In these days of pollution, traffic jams and ugly urban sprawls, it’s little wonder that many corporate groups are looking for a more natural, environmentally-friendly setting for their events.
For many, Sabah and Sarawak on the island of Borneo, bring to mind images of lush, untamed wilderness. The largest and second largest Malaysian states, they constitute the biggest swathe of pristine, undisturbed greens in Southeast Asia.
“Both destinations are uniquely different. In fact, these two states complement each other. Sabah is well known for its natural history and exotic wildlife, while Sarawak is well known for the Iban longhouse experiences and overall riverine adventures,” says Madeline Regis, managing director of Borneo Passages.
The number of “green” and adventure travellers has gone up every year with the rise of ecotourism (Sabah’s visitor arrival is at 1.7 million in the last nine months, up by 14 percent as compared to the same period last year, while Sarawak is tracking well for its target of over 3 million tourists this year), but more than that, Sabah and Sarawak have also come under the radar of meeting planners and incentive travel organisers who are always on the look out for new and appealing venues for their next corporate out-of-town events.
Sabah and Sarawak promote themselves under the umbrella of “Malaysian Borneo”, with its international appeal hinging largely on being exotic, mystical, mysterious and unexplored.
Jill Henry, chief executive officer of the Sarawak Convention Bureau, notes that group sizes for meeting packages in Sarawak are smaller compared to its neighbour.
“There is less commercialised tourism development in Sarawak as access into some of the more remote area requires river or light aircraft transportation Where else in the world can you be conferencing in the morning and watching the orang-utans in their natural habitat in the afternoon, exploring the wilderness on a mountain hike, tasting exotic food from market stalls, pampering one’s self in a high-end jungle spa or sunning on the beach? In Sarawak, of course,” she adds.
Regis echoes the same sentiment that opportunities to combine serious business with nature tripping and an interaction with ethnic culture (both Sabah and Sarawak are home to nearly 30 ethnic groups) are Sabah’s ultimate attraction. And these elements are incorporated in gatherings, whether they are done indoors or outdoors.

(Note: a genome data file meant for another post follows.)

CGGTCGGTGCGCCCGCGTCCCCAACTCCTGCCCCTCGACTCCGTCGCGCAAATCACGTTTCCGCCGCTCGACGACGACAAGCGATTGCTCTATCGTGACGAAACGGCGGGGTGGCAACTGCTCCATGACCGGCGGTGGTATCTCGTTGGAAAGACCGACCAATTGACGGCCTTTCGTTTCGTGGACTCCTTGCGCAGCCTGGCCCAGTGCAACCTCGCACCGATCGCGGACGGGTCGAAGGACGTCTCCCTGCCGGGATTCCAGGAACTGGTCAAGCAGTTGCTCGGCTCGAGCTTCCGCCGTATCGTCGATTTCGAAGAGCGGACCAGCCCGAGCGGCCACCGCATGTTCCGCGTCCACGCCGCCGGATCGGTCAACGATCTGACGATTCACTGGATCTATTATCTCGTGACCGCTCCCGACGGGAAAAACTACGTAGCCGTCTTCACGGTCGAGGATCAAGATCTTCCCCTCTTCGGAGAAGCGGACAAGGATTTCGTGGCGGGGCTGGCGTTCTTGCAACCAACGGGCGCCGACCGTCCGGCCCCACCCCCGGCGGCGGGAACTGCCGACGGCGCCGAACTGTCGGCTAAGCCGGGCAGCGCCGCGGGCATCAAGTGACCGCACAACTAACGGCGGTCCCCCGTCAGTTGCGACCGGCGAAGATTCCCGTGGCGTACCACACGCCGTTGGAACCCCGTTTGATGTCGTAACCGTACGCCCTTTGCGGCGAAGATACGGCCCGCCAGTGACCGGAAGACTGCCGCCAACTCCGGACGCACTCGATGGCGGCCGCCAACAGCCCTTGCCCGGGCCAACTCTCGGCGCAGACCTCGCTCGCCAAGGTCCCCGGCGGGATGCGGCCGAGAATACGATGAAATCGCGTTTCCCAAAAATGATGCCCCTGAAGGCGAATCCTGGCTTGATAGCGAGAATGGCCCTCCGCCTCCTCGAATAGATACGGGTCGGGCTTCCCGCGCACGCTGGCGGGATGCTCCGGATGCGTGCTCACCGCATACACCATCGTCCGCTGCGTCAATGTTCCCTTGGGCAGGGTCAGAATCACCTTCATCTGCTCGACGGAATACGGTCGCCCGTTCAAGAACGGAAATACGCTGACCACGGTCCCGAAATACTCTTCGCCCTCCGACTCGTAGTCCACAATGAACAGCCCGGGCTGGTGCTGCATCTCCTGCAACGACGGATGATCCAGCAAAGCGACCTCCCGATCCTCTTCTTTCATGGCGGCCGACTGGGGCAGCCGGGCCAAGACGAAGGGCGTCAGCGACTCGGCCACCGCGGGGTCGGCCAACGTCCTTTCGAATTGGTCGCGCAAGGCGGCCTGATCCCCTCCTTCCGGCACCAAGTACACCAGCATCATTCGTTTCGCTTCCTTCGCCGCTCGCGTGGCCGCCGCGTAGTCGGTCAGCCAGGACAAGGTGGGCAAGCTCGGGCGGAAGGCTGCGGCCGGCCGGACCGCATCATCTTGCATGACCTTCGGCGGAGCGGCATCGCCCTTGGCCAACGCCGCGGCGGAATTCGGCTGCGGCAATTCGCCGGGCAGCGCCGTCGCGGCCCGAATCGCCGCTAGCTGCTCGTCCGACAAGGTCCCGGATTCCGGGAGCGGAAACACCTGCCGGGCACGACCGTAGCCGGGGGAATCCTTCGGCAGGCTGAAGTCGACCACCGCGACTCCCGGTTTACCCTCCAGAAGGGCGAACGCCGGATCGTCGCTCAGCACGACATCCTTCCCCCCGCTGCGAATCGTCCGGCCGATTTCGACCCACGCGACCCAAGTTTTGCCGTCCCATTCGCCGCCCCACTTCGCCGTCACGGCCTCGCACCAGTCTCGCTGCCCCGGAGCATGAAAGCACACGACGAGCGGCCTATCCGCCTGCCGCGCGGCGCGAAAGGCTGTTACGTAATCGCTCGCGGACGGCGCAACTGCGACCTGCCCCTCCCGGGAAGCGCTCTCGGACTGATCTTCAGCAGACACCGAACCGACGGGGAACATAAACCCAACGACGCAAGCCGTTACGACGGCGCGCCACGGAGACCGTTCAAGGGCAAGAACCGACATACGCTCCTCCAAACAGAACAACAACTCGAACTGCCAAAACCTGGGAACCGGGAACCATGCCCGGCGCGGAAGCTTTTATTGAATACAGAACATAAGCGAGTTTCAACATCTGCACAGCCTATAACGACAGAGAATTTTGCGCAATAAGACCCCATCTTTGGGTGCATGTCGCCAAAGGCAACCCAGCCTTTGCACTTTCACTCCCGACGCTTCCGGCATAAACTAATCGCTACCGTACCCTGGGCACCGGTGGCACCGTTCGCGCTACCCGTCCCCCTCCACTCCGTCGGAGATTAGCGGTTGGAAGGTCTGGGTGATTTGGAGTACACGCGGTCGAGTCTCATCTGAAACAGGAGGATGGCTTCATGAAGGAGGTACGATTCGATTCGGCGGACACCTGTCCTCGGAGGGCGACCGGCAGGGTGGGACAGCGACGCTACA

“The offshore islands for a day visit or an evening theme dinner are most popular with our clients. Alternatively, a folklore performance and dinner in local village is very much sought after,” says Regis.
Nature is inescapable in Sabah and Sarawak but the states also possess all the modern comforts. The capital of Sarawak, Kuching, with its ubiquitous cat-theme (”kuching“ is the Malay word for the animal), is a picturesque city with varied dining choices. Kota Kinabalu in Sabah has great waterside resorts and, aside from offering land-based options, for meetings or teambuilding, can be a great base to arrange boat trips, with sumptuous native lunch on neighbouring islands, or other watersports activities.
However, what Sabah and Sarawak possess in abundance is the opportunity to escape from the grinding daily office routine and urban pressures.
Groups that are looking to shake off the corporate cobwebs and gulp in clean air in a fresh and healthy environment will not be disappointed. For those organisers seeking an events programme that reconnects with nature, East Malaysia offers some ideal and exciting options.
Malaysia Airlines (MAS) runs daily flights to Kota Kinabalu in Sabah and Kuching in Sarawak via Kuala Lumpur. MAS and five other international carriers are also offering direct flights to Sabah. Visitors can fly straight through Kota Kinabalu International Airport from Bangkok, Cebu, Guangzhou, Hong Kong, Manila, Seoul, Singapore, Taipei and Tokyo among others. Kuching International Airport, on the other hand, can be reached via other connecting flights from Singapore, Brunei Darussalam and Kota Kinabalu. With the Pan-Borneo Highway offering a convenient road network, overland journey by bus or car is easy to arrange between Kota Kinabalu, Kuching and Bandar Seri Begawan in Brunei Darussalam.
Sabah and Sarawak are blessed with warm tropical weather, which ranges between 21?C and 32?C.
English is widely used, and the national language Bahasa Malaysia or Malay is spoken everywhere alongside local tribal dialects. Mandarin and some Chinese dialects are also spoken in the big towns and cities by ethnic Chinese.
Citizens of ASEAN countries can enter both destinations visa-free for stays of less than a month. Visa on arrival is available for residents of most countries at Kota Kinabalu International Airport and Kuching International Airport for stays of up to 30 days. See www.imi.gov.my for the latest regulations.
BORNEO PASSAGES SDN BHD
Contact: Madeline Regis
BORNEO ECO TOURS SDN BHD
Contact: Albert Teo
CAT CITY HOLIDAYS
Contact: Mok Venia
SERIDAN MULU TOURS and TRAVEL
Contact: James Wan
MRS MANAGEMENT SDN BHD
Contact: Kristine Liew
ASIAN OVERLAND SERVICES
Contact: Anthony Wong
The Must Sees
Kinabalu National Park